How to love someone who was spiritually abused

After my facebook post recently inquiring about authors and influencers that friends have experienced to be problematic at best and abusive at worst. A LOT of discussions was had regarding Spiritual Abuse. Many stories were shared, and there are all sorts of levels of grief and trauma being acknowledged, named, and processed. 

Here is a few helpful descriptions of Spiritual Abuse from the book “The Subtle Power of Spiritual Abuse” by Johnson and Van Vonderen.

” Spiritual abuse is the mistreatment of a person who is in need of help, support or greater spiritual empowerment, the result of weakening, undermining or decreasing that person’s spiritual empowerment.” Spiritual abuse can occur when a leader uses his or her spiritual position to control or dominate another person. It often involves overriding the feelings and opinions of another, without regard to what will result in the other persons’ state of living, emotions or spiritual well-being. Spiritual abuse can also occur when spirituality is used to make others live up to a spiritual standard”…. and when not met, the individual is left bearing a weight of guilt, judgment or condemnation and confusion about their worth and standing as a Christian. It’s at this point, we say, that spirituality has become abusive.”

“It is possible to become so determined to defend a spiritual place of authority, a doctrine, or a way of doing things that you wound and abuse anyone who questions, or disagrees, or doesn’t “behave” spiritually the way you want them to When your words and actions tear down another, or attack or weaken a person’s standing as a Christian — to gratify you, your position or your beliefs while at the same time weakening or harming another — that is spiritual abuse.”

“Let’s be clear again; Not all strong Christian leaders are abusive, nor are all spiritual systems abusive. It’s also possible that healthy leaders and spiritual systems can sometimes, unintentionally, treat people in hurtful ways. There is no such things as a perfect family or church where people don’t ever get hurt. But the difference between an abusive and non-abusive system is that while hurtful behaviors might happen in both, it is not permissable to talk about problems hurts and abuses in the abusive system. Hence, there is no healing and restoration after the wound has occurred and the victim is made to feel at fault for questioning or pointing out the problem.”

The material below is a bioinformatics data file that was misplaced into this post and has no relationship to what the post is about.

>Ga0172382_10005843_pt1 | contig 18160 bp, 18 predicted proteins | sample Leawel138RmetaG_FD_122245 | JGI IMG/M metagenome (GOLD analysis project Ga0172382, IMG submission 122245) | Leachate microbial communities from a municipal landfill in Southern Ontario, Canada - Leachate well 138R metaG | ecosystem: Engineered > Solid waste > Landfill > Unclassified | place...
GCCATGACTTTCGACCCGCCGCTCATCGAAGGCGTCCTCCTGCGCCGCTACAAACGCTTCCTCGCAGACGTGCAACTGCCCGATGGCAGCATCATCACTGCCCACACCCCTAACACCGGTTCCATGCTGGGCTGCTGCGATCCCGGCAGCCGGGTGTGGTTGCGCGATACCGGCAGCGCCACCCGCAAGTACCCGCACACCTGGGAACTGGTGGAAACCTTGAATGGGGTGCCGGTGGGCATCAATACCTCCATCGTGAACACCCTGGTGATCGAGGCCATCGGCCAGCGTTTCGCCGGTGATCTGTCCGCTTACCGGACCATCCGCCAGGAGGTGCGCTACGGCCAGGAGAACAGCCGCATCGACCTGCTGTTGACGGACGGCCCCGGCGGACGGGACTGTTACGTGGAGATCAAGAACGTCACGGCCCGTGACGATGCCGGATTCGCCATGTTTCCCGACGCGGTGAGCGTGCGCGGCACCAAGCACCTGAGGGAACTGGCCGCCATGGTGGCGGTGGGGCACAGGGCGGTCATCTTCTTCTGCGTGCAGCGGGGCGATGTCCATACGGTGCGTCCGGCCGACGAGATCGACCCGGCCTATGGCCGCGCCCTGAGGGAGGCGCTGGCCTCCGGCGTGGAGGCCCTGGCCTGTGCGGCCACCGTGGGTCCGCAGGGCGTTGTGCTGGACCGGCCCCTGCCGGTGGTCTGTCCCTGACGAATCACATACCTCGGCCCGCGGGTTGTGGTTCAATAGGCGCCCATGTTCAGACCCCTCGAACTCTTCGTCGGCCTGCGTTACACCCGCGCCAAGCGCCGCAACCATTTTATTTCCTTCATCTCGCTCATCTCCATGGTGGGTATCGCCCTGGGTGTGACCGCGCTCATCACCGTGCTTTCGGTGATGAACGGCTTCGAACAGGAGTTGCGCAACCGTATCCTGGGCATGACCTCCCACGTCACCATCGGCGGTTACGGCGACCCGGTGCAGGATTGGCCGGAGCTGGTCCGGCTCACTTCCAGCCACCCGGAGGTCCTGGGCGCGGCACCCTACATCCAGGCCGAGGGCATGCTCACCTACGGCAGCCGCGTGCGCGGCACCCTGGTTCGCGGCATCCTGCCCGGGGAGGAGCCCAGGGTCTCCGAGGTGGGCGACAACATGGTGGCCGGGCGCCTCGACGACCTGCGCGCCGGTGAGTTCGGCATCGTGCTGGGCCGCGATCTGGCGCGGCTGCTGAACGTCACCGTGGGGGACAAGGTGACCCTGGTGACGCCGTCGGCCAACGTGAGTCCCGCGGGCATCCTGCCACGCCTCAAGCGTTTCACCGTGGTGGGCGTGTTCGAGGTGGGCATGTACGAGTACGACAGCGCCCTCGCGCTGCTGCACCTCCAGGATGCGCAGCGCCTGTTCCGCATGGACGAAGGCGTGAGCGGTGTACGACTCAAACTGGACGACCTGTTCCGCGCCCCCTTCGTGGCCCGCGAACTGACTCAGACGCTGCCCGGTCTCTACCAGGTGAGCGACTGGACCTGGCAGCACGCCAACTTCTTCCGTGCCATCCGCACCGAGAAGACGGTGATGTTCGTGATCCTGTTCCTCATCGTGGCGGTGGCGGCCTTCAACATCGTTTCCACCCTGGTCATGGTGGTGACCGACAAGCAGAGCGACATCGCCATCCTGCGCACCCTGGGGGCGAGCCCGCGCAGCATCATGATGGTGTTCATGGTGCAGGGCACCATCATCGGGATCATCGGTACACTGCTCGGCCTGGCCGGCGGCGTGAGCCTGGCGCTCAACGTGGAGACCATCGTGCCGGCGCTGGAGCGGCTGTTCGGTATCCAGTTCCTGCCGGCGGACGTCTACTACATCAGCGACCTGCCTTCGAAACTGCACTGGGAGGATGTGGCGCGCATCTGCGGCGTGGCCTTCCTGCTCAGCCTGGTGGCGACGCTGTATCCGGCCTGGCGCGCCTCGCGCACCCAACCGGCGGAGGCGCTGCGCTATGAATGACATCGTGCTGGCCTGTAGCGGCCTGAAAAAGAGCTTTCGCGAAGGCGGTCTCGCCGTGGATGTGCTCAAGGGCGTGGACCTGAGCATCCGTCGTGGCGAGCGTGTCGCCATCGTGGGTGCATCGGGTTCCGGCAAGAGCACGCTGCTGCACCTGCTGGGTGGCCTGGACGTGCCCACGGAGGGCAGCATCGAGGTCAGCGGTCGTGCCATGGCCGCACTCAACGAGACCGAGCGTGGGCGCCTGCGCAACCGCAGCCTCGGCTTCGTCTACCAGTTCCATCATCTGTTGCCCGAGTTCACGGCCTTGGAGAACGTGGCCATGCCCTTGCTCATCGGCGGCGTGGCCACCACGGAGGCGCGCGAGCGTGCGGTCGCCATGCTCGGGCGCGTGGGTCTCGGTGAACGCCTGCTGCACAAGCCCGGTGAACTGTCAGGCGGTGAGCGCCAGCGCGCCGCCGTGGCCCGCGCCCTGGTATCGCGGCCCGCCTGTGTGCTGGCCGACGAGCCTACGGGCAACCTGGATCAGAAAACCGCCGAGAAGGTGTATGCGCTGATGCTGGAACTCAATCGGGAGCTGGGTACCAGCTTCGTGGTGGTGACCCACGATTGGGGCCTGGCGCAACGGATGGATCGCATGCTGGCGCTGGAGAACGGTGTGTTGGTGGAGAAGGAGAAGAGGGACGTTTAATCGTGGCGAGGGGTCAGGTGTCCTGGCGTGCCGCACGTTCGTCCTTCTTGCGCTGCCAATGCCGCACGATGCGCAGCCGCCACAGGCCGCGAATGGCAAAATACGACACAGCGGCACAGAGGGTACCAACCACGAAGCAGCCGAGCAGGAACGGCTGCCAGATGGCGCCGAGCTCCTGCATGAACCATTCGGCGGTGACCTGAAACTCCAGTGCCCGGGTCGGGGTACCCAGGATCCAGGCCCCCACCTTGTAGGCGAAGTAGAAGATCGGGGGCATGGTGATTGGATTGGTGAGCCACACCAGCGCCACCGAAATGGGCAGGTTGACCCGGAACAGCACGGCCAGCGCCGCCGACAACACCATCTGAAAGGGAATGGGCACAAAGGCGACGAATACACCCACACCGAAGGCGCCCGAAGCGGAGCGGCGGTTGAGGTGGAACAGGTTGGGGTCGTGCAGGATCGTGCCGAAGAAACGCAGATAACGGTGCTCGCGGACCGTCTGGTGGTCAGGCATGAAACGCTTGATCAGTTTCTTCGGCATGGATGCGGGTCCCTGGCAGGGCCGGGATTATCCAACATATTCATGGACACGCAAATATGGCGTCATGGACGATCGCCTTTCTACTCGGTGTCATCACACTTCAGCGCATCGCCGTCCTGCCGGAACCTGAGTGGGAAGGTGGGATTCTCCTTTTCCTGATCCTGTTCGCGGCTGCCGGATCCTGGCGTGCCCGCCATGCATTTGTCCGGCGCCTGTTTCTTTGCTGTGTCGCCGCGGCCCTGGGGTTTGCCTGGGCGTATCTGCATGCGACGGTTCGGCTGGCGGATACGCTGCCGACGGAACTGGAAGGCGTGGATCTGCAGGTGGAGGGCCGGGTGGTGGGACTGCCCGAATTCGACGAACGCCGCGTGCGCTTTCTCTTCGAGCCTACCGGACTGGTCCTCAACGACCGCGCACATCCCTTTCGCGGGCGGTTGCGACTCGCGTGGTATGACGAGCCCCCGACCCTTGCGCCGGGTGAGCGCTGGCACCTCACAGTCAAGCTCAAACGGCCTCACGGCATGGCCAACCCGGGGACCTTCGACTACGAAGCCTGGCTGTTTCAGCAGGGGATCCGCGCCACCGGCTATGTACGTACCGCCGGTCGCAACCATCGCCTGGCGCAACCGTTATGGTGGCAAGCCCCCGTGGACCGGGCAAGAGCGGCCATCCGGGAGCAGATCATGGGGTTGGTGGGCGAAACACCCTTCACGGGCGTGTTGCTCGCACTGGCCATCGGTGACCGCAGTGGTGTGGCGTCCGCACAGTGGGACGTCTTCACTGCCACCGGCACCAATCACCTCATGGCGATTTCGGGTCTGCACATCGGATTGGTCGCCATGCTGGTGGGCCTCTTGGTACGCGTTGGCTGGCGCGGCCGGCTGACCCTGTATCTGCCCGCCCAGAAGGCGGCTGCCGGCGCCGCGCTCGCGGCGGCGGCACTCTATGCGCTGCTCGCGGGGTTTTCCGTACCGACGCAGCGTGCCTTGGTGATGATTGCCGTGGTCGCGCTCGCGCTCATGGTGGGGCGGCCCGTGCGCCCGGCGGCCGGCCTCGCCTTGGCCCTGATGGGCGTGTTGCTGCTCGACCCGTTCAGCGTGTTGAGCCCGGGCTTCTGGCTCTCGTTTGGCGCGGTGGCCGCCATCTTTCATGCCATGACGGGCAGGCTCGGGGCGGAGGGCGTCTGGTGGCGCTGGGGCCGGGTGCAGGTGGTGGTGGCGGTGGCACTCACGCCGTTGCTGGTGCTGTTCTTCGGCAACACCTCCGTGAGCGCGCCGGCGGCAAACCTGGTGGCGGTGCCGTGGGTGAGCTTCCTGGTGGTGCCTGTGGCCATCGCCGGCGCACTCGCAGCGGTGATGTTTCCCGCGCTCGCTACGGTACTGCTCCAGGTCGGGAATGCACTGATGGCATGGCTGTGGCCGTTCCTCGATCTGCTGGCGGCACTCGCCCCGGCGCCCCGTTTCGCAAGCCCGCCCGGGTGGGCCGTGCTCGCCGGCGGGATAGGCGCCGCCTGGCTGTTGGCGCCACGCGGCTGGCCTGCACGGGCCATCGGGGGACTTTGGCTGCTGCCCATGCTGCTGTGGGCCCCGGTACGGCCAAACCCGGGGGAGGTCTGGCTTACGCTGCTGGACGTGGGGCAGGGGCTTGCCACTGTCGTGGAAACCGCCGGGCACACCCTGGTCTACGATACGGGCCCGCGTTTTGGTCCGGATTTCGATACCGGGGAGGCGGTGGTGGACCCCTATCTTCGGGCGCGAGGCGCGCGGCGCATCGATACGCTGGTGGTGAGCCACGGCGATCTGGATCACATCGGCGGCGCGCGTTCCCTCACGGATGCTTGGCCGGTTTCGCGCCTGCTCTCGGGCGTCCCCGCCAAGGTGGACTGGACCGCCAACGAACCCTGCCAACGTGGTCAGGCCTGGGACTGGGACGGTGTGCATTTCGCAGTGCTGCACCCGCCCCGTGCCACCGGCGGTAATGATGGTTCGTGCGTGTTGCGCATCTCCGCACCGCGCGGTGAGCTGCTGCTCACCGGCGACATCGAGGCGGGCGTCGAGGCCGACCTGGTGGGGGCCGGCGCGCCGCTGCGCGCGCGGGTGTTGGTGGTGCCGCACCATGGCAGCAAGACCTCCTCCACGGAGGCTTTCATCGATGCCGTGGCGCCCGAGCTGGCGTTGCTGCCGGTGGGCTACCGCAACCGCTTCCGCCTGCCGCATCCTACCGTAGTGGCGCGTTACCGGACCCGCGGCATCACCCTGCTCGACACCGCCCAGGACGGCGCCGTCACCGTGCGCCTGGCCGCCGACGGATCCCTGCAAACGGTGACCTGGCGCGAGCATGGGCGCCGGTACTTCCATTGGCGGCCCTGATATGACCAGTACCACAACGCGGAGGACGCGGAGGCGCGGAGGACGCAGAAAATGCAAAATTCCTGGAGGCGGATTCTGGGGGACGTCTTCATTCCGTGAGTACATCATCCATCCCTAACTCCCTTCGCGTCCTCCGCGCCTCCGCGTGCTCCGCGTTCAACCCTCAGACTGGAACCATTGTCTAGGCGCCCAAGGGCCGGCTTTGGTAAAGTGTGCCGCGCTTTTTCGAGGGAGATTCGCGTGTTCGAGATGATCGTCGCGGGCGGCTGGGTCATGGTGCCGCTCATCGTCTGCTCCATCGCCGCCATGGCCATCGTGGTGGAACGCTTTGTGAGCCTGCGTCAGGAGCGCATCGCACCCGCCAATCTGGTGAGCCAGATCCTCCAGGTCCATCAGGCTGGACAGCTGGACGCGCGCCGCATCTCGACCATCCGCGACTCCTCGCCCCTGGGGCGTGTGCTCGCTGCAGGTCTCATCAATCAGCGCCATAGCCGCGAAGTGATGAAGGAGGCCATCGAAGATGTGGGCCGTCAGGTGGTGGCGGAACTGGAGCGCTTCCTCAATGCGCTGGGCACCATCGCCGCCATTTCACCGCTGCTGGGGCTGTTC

This book is incredible and I could go on and on with powerful words in it. I highly encourage you to pick it up and read it if this is at all resonating with your experiences in your church, ministry, or family.

This book and the Facebook coversation led me to many thoughts about loving those who have been Spiritually Abused. Here are my top tips. I’m sure many more could be added. I hope this can be a helpful start though.

  1. Listen to them. Listen to their stories. Listen to their emotions. Listen to the statements that don’t make sense to you. Listen to them question everything. Listen to their anger. Listen to them verbally process. Just Listen. Talking through Spiritual Abuse (almost to the point of beating a dead horse) is one of the number one ways survivors can start to heal. Because acknowledging it was real and was abusive and is far from the heart of God is very very important due to the nature of the abuse being such that often it looks like godliness not legalism, like good not evil.